IBM has open sourced its POWER ISA (Instruction Set Architecture), and opted to make the OpenPOWER consortium that it leads part of the Linux Foundation.
The decision makes IBM the “only processor vendor and POWER the only architecture with a completely open system stack, from the foundation of the hardware through the software stack”, the company boasted of the decision.
The decision will allow hardware developers to build architectures (not least those based around IBM’s Power9 processor) royalty-free.
IBM also open sourced reference designs for the architecture-agnostic Open Coherent Accelerator Processor Interface (OpenCAPI) and the Open Memory Interface (OMI).(These help maximise memory bandwidth between processors and attached devices; helping to tackle performance bottlenecks for demanding workloads like AI).
The move is an adoption play that comes amid both a rise in the use of the open source RISC-V chip architecture – including by China’s Alibaba, which recently unveiled its first semiconductor based on RISC-V – and the continued dominance of Intel’s x86.
Computer Business Review fired Mendy Furmanek, Director of OpenPOWER Processor Enablement, IBM, some questions about the decision and its impact.
What inspired the decision to open up POWER ISA rights?
We are encouraging a broader community of companies and developers worldwide to adopt it [POWER] and build their own implementations of the POWER architecture. Open sourcing hardware reference designs enable faster adoption of new technologies and accelerates hardware innovation across the ecosystem.
Is IBM not going to take a financial hit on this as a result?
Not at all. Over the past six years, IBM has encouraged the OpenPOWER Foundation’s rapid growth to include nearly 350 members around the world. We have built a strong community with significant capacity for innovation and this is simply the next logical step in strengthening the ecosystem.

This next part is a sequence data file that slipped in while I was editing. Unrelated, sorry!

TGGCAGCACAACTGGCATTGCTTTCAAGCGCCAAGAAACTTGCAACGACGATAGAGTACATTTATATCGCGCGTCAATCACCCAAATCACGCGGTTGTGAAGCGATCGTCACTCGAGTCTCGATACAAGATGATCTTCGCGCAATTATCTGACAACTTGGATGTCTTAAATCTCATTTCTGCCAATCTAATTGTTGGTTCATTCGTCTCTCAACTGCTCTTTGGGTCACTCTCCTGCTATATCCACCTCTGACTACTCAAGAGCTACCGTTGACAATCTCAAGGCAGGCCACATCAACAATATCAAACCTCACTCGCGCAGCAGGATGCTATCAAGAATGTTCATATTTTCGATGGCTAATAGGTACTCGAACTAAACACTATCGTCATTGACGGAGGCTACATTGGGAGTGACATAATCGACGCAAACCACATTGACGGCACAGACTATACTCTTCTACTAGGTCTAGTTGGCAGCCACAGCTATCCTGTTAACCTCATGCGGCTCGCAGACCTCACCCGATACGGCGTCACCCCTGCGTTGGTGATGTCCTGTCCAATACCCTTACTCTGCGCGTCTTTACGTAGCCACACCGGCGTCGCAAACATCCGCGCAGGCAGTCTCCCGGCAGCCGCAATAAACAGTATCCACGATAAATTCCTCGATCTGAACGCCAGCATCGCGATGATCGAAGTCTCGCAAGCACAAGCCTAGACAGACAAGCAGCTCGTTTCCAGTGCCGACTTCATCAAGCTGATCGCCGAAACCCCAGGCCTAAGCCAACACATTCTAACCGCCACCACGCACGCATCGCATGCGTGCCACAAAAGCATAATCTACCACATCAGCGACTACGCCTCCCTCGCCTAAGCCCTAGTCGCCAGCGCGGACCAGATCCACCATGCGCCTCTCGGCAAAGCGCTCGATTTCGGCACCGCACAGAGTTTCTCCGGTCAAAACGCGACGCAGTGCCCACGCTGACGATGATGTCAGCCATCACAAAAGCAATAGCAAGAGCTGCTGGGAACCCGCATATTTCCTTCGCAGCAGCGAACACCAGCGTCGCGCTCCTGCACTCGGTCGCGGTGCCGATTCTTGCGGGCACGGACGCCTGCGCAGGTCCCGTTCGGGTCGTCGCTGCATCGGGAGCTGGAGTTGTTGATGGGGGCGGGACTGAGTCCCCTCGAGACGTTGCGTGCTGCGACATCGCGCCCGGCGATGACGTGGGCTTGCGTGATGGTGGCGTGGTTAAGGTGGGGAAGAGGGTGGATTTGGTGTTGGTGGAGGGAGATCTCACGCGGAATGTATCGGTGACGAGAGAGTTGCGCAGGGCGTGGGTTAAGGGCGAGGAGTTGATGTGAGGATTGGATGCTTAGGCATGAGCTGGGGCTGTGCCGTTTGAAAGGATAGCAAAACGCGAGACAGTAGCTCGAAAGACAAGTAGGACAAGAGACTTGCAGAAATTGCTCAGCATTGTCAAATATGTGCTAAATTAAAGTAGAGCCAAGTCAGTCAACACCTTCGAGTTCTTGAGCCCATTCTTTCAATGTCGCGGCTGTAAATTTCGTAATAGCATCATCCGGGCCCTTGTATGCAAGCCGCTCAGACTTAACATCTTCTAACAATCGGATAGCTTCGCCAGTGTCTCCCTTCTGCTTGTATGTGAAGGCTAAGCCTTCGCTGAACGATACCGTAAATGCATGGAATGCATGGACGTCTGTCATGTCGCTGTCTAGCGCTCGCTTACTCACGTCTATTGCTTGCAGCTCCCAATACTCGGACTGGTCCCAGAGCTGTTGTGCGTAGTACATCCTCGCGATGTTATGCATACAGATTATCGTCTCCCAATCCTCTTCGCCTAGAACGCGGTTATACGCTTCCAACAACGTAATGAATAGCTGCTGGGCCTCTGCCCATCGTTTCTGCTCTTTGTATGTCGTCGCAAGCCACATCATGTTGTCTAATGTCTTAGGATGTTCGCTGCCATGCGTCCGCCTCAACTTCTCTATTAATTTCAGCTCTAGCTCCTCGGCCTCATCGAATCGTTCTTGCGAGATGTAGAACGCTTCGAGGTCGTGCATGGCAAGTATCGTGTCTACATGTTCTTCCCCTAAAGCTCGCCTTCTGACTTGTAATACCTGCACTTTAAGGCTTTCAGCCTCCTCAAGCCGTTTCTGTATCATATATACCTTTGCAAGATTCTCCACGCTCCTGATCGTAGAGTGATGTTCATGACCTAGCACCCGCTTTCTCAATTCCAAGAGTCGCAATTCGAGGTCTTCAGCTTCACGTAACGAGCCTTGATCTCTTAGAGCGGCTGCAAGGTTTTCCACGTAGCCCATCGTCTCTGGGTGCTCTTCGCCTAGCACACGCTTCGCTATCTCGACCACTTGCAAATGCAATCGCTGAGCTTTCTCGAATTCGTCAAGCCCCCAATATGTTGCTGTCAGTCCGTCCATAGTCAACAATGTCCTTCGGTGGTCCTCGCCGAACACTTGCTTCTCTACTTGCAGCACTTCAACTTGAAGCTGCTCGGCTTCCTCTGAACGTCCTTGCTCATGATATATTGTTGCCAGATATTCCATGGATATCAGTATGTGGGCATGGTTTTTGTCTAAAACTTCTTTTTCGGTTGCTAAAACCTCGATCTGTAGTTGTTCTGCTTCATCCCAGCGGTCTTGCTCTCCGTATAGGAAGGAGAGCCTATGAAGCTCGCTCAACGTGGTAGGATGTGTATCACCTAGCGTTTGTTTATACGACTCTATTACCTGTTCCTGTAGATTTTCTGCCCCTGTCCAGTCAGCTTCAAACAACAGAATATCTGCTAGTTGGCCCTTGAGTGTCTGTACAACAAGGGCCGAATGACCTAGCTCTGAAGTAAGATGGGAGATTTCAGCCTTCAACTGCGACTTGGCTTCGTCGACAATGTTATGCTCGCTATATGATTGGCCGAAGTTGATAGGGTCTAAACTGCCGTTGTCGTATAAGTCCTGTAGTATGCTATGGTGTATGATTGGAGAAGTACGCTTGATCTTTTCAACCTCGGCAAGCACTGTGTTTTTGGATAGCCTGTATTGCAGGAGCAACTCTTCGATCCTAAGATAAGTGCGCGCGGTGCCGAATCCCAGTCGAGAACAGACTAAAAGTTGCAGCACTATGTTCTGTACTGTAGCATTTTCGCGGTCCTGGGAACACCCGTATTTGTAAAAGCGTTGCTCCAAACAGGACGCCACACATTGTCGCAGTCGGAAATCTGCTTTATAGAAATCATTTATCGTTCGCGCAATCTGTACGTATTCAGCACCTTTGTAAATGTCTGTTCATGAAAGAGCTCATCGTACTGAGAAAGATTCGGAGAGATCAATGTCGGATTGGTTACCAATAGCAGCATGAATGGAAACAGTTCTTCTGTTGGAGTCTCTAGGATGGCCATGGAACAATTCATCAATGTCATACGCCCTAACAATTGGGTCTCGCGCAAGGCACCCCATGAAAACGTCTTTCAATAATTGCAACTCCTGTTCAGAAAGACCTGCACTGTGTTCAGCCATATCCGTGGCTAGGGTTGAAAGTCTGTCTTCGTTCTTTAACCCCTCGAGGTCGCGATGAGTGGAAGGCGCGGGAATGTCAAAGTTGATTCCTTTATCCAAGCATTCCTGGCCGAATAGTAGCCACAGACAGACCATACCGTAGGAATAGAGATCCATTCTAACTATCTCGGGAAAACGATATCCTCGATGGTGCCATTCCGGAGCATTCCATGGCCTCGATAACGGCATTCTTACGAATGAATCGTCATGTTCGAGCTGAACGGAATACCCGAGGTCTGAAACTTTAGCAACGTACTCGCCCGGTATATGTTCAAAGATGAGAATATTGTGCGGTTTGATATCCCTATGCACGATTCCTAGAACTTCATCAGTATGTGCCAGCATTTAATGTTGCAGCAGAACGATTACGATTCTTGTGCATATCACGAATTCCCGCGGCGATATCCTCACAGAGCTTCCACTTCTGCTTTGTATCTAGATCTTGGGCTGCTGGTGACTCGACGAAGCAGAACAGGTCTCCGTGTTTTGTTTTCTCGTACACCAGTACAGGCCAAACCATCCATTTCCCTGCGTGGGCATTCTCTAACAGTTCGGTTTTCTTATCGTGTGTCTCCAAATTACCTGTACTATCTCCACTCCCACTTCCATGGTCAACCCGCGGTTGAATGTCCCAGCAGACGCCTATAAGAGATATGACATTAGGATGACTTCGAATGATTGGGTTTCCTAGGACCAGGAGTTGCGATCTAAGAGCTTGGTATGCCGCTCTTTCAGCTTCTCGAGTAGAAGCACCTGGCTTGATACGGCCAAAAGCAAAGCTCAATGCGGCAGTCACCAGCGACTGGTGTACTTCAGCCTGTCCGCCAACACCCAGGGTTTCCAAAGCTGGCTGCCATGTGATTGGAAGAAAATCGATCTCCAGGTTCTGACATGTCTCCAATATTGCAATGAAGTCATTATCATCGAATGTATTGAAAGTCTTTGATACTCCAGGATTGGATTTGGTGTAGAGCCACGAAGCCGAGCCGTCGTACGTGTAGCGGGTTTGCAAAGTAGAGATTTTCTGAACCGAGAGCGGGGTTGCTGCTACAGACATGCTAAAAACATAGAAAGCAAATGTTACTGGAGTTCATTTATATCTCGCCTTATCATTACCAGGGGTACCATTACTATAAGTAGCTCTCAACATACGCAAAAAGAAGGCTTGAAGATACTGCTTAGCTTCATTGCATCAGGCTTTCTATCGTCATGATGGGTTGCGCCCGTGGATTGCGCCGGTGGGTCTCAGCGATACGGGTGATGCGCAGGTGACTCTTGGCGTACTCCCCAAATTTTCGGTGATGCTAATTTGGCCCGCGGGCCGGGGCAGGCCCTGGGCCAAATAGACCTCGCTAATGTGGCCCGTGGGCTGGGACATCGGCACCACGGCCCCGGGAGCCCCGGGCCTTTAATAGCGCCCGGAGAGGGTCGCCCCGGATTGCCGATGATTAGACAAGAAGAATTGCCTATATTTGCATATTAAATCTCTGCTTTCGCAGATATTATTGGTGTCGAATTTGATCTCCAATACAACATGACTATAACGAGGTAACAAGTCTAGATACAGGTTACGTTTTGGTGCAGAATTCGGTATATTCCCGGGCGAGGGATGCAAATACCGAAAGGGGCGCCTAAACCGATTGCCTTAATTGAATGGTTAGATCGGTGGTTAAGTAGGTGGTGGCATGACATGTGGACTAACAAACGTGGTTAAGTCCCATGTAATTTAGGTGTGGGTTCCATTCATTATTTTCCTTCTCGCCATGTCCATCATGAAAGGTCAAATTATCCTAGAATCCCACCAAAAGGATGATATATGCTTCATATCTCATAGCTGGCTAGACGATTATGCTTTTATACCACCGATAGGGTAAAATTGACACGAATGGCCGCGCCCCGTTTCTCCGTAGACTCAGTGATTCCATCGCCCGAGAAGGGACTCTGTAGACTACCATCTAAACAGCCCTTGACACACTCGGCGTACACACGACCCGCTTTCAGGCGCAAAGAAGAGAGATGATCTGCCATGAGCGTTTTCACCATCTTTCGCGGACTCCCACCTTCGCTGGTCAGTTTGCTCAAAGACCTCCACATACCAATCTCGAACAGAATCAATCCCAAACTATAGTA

Quite the contrary. IBM is a member of the RISC-V Foundation. While there could be some overlap between RISC-V and POWER architectures over time, current implementations are focused on different segments of the market, and we believe that there is room in the industry for both architectures to grow.
To accelerate the growth of open hardware, there is open infrastructure and development tools the open communities can and should develop collaboratively. We also believe that there are common building blocks, such as OMI-based memory controllers, which are relevant to both ecosystems.
Can you furnish more details on the “hardware reference designs” you’re contributing? [To the Linux Foundation/open source community]
IBM will contribute multiple other technologies including a soft core implementation of the POWER ISA, as well as reference designs for the architecture-agnostic Open Coherent Accelerator Processor Interface (OpenCAPI) and the Open Memory Interface (OMI).
OpenCAPI and OMI help maximize memory bandwidth between processors and attached devices, critical to overcoming performance bottlenecks for emerging workloads like AI.
Can you paint a bigger picture image of the industry impact you see as a result of this? (Few examples?)
Here are a few examples of hardware solutions that can be built.
> Differentiated heterogeneous systems, built to tackle the challenges of modern workloads, can be realized when integrating these solutions together. This creates value across the industry from hardware to software to system providers.
> Softcore implementations of the POWER ISA could be used in FPGAs or in ASICs
> POWER ISA implementations could be used in server, consumer or embedded applications. An OMI host interface can be used in any ASIC that supports DRAM to reduce the ASIC pincount by ~4x or increase the bandwidth by 4x, while avoiding license payments for embedded memory controller IP.
> It can also be used for a dramatic increase in deep memory bandwidth for future FPGA accelerators.
> OpenCAPI device interface can be used for compute accelerators and advanced IO, such as coherent network and storage controllers, implemented in a FPGA or ASIC to have a high bandwidth coherent interface to any host CPU (as it’s architecture agnostic). Likewise OMI device interface can be used for “in-memory” acceleration solutions implemented in a FPGA or ASIC connected to any host.
This article is from the CBROnline archive: some formatting and images may not be present.
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